Location: Tick and Biting Fly Research2011 Annual Report
1a. Objectives (from AD-416)
Our project objective is to study the tick vector-pathogen interface using the experimental system of Boophilus microplus, the southern cattle tick, and Anaplasma marginale, a rickettsial pathogen of cattle which is transmitted by B. microplus. Development of pathogen infectivity in the tick vector is coordinated with tick feeding, thus ensuring an efficient transmission of the pathogen to susceptible livestock. The long term objective is an enhanced understanding of pathogensis in this system leading to development of technologies to block disease transmission. We expect to have identified specific pathways that are regulated at the time when pathogen infectivity develops and transmission occurs.
1b. Approach (from AD-416)
Integrated A. marginale-B. microplus microarrays will be developed using the completed A. marginale genome sequence and the existing B. microplus gene index database of expressed sequence tags. The microarrays will be used to identify networks of pathogen and tick vector gene expression profiles during the development of A. marginale infectivity within B. microplus. Differential gene transcription in the tick will be assayed using midguts and salivary glands of B. microplus, comparing RNA isolated from tissues of ticks reared in conditions under which infectivity develops or fails to develop. Lastly, we will veify the integrated pathogen and tick vector gene expression patterns by proteomic and quantitative PCR analysis.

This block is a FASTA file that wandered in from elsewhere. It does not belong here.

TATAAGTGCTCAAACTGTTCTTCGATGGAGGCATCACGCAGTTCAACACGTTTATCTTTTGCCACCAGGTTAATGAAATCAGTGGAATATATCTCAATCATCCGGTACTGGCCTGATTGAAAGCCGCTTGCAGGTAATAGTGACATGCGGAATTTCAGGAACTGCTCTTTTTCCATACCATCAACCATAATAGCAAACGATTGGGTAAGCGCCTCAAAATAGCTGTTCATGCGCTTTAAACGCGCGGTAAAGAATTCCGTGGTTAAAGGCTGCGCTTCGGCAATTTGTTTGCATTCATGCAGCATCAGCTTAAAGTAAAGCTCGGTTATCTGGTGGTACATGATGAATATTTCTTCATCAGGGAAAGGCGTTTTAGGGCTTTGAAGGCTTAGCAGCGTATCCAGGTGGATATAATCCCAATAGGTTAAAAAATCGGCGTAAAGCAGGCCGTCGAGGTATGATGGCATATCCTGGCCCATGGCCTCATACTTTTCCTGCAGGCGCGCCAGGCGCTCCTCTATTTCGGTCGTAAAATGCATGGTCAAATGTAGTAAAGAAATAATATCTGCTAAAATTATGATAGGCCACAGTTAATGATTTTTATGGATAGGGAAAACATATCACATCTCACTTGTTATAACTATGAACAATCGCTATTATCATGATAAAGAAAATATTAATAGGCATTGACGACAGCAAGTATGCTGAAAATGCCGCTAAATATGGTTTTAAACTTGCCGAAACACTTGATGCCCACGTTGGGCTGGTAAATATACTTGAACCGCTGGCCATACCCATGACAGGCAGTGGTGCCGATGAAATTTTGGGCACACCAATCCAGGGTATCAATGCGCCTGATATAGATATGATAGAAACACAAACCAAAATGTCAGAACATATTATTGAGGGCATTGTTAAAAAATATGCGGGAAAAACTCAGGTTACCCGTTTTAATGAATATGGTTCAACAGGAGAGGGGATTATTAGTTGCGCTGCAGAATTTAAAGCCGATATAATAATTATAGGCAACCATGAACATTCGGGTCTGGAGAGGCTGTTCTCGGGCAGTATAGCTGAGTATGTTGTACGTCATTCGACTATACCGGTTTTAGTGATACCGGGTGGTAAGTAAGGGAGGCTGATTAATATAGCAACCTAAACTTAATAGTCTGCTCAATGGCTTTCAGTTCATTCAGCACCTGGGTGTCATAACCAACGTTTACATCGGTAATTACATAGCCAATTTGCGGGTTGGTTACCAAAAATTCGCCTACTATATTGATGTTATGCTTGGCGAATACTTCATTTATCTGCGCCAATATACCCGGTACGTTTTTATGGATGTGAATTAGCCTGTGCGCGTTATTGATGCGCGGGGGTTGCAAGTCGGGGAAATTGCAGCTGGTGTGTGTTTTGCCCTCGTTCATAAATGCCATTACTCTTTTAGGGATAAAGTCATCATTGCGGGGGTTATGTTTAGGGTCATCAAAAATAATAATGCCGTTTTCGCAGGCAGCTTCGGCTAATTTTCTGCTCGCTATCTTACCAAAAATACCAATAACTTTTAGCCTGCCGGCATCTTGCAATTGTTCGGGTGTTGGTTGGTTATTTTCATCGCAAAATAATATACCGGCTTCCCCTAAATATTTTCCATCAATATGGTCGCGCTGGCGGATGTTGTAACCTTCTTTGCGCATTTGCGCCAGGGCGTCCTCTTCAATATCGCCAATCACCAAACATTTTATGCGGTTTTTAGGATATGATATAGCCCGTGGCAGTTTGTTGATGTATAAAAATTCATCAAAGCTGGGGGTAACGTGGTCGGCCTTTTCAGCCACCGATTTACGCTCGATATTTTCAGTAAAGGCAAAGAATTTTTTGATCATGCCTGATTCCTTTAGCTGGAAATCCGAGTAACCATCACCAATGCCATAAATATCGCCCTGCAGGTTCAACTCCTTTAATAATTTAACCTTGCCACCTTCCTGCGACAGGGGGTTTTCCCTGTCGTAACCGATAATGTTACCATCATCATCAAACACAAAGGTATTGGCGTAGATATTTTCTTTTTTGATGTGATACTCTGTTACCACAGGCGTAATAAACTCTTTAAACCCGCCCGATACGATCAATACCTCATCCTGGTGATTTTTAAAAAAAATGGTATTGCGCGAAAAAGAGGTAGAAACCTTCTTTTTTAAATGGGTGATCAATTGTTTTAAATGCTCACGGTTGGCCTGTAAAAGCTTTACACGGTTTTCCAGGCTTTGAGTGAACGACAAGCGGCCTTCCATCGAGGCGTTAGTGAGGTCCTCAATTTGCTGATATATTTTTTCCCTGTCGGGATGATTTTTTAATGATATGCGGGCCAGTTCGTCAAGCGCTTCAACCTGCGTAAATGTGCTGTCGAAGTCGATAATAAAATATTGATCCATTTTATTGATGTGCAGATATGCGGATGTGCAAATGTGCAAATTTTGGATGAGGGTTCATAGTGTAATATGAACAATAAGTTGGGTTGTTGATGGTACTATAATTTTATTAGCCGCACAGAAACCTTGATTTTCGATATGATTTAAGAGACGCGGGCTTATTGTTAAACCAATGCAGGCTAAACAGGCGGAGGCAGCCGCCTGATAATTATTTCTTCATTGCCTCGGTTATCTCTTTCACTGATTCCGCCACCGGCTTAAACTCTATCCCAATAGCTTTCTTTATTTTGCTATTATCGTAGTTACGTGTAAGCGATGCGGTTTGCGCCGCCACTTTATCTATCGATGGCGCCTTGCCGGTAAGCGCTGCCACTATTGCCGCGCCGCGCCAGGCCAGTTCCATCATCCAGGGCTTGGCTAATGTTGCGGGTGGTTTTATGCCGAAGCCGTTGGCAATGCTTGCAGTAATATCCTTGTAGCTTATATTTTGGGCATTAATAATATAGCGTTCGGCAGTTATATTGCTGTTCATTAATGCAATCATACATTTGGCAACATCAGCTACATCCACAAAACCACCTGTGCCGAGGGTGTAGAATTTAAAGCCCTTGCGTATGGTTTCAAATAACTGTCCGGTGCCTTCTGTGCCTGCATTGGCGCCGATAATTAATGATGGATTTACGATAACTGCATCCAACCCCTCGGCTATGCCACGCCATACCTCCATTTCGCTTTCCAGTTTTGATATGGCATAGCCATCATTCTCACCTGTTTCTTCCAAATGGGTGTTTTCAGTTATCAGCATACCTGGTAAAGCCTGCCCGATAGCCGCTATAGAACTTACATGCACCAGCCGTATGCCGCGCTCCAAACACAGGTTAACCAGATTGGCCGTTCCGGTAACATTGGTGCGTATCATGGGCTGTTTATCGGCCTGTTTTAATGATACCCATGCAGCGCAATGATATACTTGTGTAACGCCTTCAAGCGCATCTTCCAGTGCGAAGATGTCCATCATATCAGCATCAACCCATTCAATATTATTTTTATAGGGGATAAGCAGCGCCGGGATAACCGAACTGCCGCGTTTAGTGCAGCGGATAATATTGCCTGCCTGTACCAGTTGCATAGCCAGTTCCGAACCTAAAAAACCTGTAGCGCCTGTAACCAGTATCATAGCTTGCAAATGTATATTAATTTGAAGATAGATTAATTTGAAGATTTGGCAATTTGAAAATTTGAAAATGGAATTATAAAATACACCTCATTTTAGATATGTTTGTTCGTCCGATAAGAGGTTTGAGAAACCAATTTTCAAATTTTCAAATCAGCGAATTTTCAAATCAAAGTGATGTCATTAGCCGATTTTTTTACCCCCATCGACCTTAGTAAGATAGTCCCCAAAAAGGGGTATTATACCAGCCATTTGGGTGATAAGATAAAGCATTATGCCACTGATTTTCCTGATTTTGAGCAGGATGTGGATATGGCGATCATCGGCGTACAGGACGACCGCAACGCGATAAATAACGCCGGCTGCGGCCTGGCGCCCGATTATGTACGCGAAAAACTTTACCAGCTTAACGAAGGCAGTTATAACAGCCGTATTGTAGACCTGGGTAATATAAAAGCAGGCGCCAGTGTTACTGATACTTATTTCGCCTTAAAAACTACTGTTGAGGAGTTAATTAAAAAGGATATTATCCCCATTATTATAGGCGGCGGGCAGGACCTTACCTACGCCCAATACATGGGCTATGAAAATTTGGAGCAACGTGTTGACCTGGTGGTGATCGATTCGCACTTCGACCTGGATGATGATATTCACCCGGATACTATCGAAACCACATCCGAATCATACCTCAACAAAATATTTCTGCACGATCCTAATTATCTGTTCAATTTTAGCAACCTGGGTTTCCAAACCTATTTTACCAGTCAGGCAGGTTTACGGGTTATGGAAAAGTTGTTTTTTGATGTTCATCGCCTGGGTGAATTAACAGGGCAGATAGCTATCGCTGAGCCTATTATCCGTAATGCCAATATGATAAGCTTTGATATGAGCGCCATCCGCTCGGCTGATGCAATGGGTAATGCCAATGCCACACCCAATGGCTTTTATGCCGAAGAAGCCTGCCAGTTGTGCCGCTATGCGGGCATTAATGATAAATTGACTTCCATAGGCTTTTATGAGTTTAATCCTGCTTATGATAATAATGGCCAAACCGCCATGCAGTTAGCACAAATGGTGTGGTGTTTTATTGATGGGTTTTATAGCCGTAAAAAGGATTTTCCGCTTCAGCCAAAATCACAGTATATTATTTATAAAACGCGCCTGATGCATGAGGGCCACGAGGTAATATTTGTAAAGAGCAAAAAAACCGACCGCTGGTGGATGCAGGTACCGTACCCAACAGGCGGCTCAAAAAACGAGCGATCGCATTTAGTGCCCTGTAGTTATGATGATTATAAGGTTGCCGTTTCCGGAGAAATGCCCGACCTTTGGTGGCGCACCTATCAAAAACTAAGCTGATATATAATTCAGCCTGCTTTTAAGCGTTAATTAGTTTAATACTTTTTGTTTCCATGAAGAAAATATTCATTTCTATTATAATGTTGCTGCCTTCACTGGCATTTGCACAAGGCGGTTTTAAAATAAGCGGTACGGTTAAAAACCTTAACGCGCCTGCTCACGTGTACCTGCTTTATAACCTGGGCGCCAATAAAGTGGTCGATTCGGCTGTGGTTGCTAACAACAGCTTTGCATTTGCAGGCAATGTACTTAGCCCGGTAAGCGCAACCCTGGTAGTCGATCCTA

3. Progress Report
Through this agreement, a laboratory-centered university course at University of Houston-Clear Lake was established and funded, with R. microplus BAC clone sequencing as the primary objective for the students enrolled in the course. Sequence assembly and bioinformatic analysis results are available to ARS, and this will contribute to progress toward project objectives. DNA isolations have been completed for 96 BAC clones and sequencing was accomplished. This project is monitored by frequent emails and phone conferences between the ARS scientist and the cooperator.